HIST.1080: World History 2 - Strobel

Instructor

Christoph Strobel‚Äč
Office Hours: M/W 12-2 (Dugan 106D)
Telephone: (978) 934-4263

Email: Christoph_Strobel@uml.edu

You can view the full course syllabus by clicking here.

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Portuguese trading animals in Japan; detail of Nanban panel (1570-1616)

Portuguese trading animals in Japan; detail of Nanban panel (1570-1616)

HIST.1080: World History 2

This course will introduce you to the study of world history, its relevance for living in the present, and the challenge to think critically about the emergence and subsequent development of the modern world since 1500. Participants in this course will examine experiences that transcend societal and cultural regions, focus on processes of cross-cultural interaction, and investigate patterns that influenced historical development and continue to impact societies on a global scale.

Course Goals

  • Know how historians learn about and analyze historical events and processes
  • Become familiar with major events and trends in world history
  • Be able to synthesize materials from readings, lectures, and discussions
  • Gain a better understanding about Diversity and Cultural Awareness. This course
    • Will aid in creating an understanding of the commonality and diversity among peoples and cultures of the world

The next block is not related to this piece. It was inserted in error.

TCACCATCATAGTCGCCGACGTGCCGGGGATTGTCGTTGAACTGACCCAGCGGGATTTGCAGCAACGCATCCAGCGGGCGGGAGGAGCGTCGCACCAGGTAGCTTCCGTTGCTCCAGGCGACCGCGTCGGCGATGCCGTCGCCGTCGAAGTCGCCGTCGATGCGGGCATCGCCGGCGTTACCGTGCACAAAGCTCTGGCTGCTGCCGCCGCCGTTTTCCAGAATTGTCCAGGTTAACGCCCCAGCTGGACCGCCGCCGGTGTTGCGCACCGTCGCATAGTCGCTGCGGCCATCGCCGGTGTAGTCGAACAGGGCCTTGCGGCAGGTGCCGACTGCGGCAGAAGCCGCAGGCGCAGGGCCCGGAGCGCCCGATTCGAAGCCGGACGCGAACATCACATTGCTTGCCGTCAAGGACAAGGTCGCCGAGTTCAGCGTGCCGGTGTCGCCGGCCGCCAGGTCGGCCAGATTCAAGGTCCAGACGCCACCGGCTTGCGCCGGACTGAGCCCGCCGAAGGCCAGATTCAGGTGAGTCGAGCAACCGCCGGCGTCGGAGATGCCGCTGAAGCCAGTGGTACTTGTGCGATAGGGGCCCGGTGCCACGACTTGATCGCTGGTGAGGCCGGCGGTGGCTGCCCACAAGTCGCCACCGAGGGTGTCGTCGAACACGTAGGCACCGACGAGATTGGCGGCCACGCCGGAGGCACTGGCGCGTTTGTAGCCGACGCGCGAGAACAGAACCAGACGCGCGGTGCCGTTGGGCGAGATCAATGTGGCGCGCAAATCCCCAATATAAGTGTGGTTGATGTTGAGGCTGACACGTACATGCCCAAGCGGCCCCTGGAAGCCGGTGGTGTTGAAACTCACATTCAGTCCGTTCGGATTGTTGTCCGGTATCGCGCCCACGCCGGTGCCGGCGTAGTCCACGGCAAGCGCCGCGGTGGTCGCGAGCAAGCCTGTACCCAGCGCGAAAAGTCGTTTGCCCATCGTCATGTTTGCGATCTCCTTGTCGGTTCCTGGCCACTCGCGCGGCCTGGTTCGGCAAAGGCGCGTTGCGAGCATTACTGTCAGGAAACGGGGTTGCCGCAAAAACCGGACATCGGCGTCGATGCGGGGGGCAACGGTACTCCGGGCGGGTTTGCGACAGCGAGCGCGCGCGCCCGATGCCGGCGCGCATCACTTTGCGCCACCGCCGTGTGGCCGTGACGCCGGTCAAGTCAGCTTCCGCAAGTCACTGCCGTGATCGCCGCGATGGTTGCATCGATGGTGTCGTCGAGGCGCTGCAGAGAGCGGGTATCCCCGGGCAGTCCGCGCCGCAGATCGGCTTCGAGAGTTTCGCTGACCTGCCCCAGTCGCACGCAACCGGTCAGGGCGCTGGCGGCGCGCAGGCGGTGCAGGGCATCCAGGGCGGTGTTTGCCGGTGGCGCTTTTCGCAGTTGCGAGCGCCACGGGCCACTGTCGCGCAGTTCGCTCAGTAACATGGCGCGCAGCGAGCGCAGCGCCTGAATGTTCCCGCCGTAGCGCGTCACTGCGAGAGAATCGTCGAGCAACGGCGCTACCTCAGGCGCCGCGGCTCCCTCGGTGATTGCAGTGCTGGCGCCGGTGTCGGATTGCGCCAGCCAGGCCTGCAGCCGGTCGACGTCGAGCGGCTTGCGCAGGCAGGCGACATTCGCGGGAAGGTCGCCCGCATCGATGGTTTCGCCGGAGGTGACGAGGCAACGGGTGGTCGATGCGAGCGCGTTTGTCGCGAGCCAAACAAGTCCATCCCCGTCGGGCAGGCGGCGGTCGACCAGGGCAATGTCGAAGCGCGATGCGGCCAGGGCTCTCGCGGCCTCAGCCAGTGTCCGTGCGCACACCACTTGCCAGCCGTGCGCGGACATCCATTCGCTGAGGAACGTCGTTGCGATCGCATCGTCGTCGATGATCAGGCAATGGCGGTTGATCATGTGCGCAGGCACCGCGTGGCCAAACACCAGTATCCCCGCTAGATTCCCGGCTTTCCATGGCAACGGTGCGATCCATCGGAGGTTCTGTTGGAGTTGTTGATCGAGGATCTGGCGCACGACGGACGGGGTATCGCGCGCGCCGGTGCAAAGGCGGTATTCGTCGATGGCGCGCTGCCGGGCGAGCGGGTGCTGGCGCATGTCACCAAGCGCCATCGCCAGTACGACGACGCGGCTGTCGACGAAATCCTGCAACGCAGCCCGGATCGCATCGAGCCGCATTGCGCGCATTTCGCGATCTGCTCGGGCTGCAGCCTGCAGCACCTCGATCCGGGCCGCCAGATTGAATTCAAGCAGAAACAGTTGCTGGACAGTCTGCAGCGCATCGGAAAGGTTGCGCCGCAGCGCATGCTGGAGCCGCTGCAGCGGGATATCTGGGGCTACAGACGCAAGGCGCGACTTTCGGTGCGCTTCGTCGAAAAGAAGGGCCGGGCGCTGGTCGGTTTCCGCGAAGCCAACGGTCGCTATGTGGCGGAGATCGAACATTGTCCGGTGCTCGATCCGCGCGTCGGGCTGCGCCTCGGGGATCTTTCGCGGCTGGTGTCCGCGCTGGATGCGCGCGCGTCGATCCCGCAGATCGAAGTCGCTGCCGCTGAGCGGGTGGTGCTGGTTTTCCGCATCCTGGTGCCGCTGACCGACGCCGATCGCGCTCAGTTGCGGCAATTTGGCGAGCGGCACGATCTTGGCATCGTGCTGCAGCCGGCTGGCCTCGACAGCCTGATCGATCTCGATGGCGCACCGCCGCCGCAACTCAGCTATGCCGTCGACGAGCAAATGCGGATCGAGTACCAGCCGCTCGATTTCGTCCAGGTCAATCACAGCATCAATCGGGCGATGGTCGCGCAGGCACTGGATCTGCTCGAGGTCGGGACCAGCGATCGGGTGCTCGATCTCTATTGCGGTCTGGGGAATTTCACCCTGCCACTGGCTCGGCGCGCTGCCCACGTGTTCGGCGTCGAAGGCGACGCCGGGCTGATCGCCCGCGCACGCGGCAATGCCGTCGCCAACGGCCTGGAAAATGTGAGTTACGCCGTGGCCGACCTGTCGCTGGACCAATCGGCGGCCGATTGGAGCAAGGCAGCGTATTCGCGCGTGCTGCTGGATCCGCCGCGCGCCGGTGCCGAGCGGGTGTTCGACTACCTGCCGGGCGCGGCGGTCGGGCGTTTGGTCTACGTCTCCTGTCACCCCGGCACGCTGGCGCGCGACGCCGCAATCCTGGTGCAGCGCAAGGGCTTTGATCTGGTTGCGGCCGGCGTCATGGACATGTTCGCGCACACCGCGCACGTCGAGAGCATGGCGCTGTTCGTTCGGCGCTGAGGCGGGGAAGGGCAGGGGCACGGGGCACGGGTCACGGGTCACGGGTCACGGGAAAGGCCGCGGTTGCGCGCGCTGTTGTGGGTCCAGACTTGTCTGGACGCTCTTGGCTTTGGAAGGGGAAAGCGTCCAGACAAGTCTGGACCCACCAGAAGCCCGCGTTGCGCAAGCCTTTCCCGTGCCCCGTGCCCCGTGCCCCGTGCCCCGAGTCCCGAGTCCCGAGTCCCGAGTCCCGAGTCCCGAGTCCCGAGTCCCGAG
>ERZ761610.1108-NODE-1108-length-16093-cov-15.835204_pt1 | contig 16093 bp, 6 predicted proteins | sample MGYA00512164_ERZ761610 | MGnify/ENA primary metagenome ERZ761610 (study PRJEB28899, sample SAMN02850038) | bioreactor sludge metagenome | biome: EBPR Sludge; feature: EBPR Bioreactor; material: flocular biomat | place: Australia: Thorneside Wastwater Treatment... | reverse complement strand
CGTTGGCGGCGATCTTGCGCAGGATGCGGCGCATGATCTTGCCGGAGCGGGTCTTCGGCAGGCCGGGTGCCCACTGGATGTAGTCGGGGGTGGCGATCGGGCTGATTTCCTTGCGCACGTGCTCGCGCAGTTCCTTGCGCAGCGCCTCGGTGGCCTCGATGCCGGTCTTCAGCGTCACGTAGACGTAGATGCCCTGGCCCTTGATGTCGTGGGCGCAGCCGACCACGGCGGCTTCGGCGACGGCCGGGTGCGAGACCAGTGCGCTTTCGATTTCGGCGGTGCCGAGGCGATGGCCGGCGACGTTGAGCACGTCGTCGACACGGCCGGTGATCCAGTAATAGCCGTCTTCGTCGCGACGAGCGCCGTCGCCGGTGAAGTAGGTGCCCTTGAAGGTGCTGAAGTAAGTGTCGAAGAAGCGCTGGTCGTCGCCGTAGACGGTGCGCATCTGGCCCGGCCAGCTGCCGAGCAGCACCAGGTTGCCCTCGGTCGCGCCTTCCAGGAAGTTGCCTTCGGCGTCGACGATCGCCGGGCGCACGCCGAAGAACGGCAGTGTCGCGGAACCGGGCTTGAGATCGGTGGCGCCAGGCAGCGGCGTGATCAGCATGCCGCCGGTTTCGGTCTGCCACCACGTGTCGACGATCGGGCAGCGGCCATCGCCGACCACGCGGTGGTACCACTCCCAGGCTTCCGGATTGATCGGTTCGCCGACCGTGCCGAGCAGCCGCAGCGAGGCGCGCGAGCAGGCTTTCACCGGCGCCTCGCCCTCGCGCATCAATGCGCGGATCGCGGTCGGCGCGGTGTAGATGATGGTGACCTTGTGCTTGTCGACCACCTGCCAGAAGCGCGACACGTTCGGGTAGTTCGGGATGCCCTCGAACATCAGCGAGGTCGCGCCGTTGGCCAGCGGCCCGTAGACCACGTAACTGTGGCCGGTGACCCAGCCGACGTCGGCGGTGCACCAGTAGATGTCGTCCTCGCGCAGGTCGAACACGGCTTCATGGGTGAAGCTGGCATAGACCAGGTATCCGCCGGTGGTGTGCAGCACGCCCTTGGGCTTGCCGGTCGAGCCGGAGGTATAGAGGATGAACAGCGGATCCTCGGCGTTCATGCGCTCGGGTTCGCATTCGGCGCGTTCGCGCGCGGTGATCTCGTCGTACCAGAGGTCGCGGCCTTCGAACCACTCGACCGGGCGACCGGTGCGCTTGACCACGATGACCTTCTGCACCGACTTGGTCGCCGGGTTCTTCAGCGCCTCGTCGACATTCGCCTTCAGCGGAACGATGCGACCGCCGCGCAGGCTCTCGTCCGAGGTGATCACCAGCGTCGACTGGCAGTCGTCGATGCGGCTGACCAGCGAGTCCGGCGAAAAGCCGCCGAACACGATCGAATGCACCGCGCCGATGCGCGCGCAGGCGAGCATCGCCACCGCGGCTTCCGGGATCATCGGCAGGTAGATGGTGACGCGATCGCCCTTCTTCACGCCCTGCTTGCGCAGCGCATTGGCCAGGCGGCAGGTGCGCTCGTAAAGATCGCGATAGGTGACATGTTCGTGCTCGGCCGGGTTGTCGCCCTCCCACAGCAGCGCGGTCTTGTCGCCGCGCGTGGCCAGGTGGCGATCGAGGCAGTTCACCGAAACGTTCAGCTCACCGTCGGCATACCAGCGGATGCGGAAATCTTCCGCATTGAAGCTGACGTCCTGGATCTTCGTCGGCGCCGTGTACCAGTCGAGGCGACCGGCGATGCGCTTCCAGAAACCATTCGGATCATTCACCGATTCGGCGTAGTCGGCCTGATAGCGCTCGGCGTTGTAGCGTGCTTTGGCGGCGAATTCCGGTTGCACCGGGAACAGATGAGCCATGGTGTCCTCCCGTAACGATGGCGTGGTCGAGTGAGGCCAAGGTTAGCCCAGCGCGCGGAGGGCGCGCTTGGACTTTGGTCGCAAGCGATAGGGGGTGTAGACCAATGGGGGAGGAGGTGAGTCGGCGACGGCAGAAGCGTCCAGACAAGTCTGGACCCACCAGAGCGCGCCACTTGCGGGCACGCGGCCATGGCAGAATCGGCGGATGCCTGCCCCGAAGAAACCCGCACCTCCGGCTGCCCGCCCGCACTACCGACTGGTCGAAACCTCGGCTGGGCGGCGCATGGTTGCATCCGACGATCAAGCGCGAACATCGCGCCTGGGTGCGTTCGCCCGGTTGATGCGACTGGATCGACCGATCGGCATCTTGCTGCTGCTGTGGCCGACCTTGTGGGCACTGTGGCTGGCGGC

• Will help students to ask complex questions about other cultures and diverse groups, and seek out and articulate answers to questions that reflect an awareness of diverse cultural and social group perspectives
  • Improve their critical thinking and analytical skills, including the ability to
    • Apply critical thinking and problem solving skills to explain historical trends and events by examining both primary and secondary sources
    • Apply critical thinking and problem solving skills by critically examining issues, applying knowledge and theory, investigating, analyzing, developing communicating, and supporting arguments
    • Use evidence and data, and come independently to conclusions
    • Create new or re-examine established ideas, positions, experiments, arguments, theories, and or hypothesis
    • Compare trends across chronological periods and geographical areas